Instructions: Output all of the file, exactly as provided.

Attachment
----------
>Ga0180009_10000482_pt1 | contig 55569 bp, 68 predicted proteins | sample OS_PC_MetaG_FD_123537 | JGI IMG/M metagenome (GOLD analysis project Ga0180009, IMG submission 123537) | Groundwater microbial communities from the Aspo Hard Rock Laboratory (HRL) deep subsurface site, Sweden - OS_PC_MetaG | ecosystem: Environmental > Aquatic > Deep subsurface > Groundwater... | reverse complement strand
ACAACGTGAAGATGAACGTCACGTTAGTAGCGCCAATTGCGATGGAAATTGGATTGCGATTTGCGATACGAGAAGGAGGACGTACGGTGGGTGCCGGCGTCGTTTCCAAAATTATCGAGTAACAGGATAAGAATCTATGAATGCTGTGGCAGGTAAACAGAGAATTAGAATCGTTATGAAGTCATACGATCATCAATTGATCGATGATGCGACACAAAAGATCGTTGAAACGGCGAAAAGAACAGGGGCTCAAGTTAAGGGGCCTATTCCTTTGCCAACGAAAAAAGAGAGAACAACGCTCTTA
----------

>Ga0180009_10000482_pt1 | contig 55569 bp, 68 predicted proteins | sample OS_PC_MetaG_FD_123537 | JGI IMG/M metagenome (GOLD analysis project Ga0180009, IMG submission 123537) | Groundwater microbial communities from the Aspo Hard Rock Laboratory (HRL) deep subsurface site, Sweden - OS_PC_MetaG | ecosystem: Environmental > Aquatic > Deep subsurface > Groundwater... | reverse complement strand
ACAACGTGAAGATGAACGTCACGTTAGTAGCGCCAATTGCGATGGAAATTGGATTGCGATTTGCGATACGAGAAGGAGGACGTACGGTGGGTGCCGGCGTCGTTTCCAAAATTATCGAGTAACAGGATAAGAATCTATGAATGCTGTGGCAGGTAAACAGAGAATTAGAATCGTTATGAAGTCATACGATCATCAATTGATCGATGATGCGACACAAAAGATCGTTGAAACGGCGAAAAGAACAGGGGCTCAAGTTAAGGGGCCTATTCCTTTGCCAACGAAAAAAGAGAGAACAACGCTCTTA